One can take his premise and run with it … and it holds. A few conventional wisdom examples:
- To protect our freedoms and save lives, America must invade, occupy or attack nation after nation, countries which pose great threats to our country and/or our freedoms.
- Man-made climate change is the greatest threat to our planet and its inhabitants and can and must be reversed at all costs.
- Donald Trump will never be elected president of the United States.
- Donald Trump will drain the swamp.
- Russia “hacked” an election.
- There’s only one way to play “Jeopardy!”
Wrong. Wrong. Wrong. Wrong. Wrong. Wrong. Or, if not all wrong, at least not all sacrosanct.
Examples where conventional wisdom is often wrong could also be easily identified in the fields of science, health, economics and education. The point: if conventional wisdom really is “almost always wrong,” someone (or a lot of someones) need to expose this.
In the grand scheme of things, disproving the postulate that there’s only one way to play “Jeopardy!” might not seem like a big deal. It could be, however, if a rare “eureka!” moment opened the floodgates of independent thought among more Americans, a development that might qualify as a tectonic shift in any quest to shatter a sub-optimal Status Quo.
As I was researching James, I learned the fascinating identify of one of his sources of inspiration.
“Do you follow hot-dog eating?”
This out-of-left-field question came after a reporter with Vulture asked James to respond to the charge he had “broken” Jeopardy.
“No. Can’t say I do,” the interviewer responded.
James: “About a decade ago, nobody ever thought someone could eat more than, like, 25 hot dogs in ten minutes. But this guy named Takeru Kobayashi came along and he shattered the record by so much that people realized there was a new blueprint to do this.”
Here I was looking (in vain) for sports analogies to compare James’s paradigm-shifting strategy and it’s James himself who (of course) had the answer.
It wasn’t Secretariat winning by 31 lengths, or Bob Beamon breaking the long-jump record by almost 22 inches, or Wilt Chamberlain scoring 100 points in an NBA game who transcended what everyone thought was possible. These athletes were simply doing the same things they’d always done, just far better, at least on one occasion.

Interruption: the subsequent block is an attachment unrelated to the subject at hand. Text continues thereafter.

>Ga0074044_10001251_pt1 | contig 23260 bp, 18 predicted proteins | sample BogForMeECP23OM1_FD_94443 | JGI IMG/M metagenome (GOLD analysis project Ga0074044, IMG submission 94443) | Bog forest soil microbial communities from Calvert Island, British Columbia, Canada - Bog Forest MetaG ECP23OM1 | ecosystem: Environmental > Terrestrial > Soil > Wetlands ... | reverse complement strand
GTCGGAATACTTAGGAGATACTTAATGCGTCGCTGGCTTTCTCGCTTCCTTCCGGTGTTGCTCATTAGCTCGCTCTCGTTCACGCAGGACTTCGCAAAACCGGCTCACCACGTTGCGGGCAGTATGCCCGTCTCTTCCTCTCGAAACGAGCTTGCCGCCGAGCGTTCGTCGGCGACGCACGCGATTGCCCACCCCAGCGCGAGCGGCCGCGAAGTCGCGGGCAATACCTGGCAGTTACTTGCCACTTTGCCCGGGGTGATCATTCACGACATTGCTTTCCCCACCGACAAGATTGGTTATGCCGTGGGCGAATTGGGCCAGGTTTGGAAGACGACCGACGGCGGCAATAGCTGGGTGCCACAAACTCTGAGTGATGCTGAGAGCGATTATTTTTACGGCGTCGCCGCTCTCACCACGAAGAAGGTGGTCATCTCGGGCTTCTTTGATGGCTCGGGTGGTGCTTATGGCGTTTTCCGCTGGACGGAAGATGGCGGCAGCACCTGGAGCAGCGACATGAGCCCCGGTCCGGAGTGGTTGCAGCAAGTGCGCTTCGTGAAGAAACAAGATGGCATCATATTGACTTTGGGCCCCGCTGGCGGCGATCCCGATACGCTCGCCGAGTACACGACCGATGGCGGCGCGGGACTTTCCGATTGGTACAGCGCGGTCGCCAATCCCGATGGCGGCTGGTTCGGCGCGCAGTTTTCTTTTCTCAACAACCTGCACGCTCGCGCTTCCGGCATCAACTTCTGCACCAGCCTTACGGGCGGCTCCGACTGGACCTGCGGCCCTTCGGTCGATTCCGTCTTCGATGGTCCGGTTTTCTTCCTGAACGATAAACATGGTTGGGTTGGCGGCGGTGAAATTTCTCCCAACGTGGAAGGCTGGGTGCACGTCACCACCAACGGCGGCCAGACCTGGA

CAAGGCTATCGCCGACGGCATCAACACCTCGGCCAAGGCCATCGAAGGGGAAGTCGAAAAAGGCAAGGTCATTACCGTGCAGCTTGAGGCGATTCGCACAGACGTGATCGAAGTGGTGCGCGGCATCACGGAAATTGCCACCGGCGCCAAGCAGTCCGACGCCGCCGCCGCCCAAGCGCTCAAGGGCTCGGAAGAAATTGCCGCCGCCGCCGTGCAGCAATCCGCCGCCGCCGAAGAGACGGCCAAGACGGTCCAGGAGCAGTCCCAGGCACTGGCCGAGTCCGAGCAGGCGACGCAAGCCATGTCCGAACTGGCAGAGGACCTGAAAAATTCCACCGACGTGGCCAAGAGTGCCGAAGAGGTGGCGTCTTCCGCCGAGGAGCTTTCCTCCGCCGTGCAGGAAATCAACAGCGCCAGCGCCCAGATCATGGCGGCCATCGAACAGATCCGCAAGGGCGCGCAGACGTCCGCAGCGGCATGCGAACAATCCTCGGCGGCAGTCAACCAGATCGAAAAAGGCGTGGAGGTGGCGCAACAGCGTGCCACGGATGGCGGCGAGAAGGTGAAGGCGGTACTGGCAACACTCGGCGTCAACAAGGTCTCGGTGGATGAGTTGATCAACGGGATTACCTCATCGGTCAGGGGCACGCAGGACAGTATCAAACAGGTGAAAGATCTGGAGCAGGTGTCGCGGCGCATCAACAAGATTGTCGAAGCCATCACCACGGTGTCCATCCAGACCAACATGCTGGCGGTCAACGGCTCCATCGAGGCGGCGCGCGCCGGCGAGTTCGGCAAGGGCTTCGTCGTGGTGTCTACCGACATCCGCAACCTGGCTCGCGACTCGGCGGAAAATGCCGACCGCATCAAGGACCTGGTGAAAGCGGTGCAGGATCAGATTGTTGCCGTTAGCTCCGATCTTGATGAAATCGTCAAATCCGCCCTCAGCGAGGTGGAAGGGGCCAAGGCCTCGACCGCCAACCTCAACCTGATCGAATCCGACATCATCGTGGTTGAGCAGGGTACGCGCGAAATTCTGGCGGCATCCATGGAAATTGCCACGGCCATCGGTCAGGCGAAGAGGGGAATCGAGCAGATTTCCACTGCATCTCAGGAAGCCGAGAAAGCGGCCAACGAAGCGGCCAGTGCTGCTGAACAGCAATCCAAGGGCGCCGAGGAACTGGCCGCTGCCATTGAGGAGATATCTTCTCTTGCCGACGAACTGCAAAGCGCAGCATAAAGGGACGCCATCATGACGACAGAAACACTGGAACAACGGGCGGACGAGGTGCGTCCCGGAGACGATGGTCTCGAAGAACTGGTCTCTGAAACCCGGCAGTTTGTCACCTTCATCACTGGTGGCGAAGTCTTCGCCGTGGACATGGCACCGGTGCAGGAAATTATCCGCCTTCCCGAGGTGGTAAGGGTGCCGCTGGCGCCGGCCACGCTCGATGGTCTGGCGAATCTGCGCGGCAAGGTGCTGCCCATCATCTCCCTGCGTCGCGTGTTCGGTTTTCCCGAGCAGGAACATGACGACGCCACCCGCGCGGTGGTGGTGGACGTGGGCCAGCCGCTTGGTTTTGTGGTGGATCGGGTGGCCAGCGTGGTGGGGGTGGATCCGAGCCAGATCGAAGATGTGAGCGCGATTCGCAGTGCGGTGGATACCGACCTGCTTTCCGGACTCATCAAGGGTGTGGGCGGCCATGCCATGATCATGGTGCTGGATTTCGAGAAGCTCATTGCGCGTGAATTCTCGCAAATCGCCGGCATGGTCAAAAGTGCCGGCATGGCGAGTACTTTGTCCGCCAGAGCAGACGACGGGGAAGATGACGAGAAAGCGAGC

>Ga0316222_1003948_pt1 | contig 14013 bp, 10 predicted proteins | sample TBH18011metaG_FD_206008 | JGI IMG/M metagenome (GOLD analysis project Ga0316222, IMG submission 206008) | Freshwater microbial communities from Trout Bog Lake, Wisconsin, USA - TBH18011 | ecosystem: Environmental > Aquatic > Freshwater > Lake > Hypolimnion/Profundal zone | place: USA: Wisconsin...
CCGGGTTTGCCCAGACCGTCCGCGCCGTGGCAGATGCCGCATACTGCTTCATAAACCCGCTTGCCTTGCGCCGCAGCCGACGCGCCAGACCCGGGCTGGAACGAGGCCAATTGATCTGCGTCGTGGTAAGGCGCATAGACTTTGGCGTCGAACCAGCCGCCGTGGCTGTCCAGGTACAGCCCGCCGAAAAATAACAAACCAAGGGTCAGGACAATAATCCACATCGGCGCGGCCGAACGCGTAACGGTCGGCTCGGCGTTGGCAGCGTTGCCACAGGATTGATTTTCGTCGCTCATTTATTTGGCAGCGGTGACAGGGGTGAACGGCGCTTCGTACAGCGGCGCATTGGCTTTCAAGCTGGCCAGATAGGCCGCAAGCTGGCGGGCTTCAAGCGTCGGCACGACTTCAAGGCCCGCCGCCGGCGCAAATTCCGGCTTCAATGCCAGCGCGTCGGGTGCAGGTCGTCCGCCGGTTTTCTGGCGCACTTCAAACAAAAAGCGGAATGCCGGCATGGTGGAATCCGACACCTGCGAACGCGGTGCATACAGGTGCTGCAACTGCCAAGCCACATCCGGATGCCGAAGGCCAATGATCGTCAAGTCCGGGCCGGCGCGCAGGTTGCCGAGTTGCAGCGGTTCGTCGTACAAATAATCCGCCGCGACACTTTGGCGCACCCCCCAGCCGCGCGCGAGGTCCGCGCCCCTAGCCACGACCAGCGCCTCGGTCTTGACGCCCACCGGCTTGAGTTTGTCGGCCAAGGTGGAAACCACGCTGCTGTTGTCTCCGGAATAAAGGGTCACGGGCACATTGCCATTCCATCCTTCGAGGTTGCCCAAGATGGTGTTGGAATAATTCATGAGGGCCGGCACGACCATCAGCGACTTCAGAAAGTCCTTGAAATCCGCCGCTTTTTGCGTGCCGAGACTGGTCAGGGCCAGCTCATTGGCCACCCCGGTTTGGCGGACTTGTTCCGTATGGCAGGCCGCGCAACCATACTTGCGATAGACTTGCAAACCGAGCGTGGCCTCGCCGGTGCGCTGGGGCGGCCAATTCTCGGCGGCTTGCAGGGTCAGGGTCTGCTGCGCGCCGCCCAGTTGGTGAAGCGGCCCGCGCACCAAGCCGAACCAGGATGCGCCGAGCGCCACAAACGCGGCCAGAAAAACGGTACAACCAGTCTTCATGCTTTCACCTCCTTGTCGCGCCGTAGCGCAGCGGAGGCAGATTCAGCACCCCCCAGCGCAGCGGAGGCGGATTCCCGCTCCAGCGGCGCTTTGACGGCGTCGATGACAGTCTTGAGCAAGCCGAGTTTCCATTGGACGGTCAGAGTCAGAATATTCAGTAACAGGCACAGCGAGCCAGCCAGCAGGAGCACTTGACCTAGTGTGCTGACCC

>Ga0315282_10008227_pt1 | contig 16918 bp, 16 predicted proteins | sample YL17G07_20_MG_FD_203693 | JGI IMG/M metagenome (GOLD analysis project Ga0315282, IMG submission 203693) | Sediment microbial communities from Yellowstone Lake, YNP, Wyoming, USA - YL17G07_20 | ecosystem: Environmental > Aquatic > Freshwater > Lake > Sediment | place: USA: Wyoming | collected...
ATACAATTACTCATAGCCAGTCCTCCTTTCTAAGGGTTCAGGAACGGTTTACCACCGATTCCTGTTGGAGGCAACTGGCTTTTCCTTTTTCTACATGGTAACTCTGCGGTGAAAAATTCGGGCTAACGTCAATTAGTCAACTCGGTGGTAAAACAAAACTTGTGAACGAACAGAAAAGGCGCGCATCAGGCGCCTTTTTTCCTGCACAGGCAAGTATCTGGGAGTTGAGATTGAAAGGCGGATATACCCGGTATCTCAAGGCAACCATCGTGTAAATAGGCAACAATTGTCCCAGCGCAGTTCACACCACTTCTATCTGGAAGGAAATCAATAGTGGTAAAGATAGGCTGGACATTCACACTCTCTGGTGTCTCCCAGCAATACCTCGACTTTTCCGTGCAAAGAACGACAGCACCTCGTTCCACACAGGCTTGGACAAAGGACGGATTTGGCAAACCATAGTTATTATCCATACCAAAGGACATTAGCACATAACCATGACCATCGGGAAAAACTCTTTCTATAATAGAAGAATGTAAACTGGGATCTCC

The example that caught James’s attention – and gave me my perfect analogy – was the story of a 130-pound Japanese man with the goal of eating a mind-boggling number of hot dogs.
Freakonomics Radio – an outfit that appreciates what’s possible when a puzzle is looked at in novel ways – did a podcast on the great Kobayashi.
Through intense study and trial-and-error experimentation, Kobayashi discovered that if he ripped the hot dog in two, squeezed each piece into a ball, dipped the balls in water (thereby breaking down the starch), squeezed out the excess water and tossed each ball into his mouth his stomach could tolerate many more dogs. These simple innovations helped Kobayashi double the existing record his first time out.
But here’s the kicker, one that offers hope for the world. Once Kobayashi smashed the record, his fellow competitors didn’t quit. They didn’t demand the rules be changed. They simply adapted their techniques and raised the level of their game. Today, an American once again holds the hot-dog-eating record – 72 wieners in 10 minutes!
The lesson is as obvious as Kobayashi’s bulging abdomen. When someone does think outside the box, when someone proves that performances once thought impossible are in fact easily obtainable, new levels of excellence become possible.
Back to James: “… So I’d be interested to see if there was a new paradigm in (‘Jeopardy!’). If someone comes along and breaks my record, and attributed it to my style, that would be really great,” he told Vulture.
When someone finally cures cancer, my wager is it will be someone like James Holzhauer, or Takeru Kobayashi. It will be someone who looks at all the work that’s come before him and says, “This doesn’t make sense. There’s a better way to approach this.”
Over the last two months James Holzhauer has been trying to teach Americans that eye-opening accomplishments are possible if one ignores or rejects conventional wisdom that is, in fact, wrong. The more Americans who absorb this lesson the better. But really it might take just one future James Holzhauer to improve our world. Let’s hope he or she’s been watching.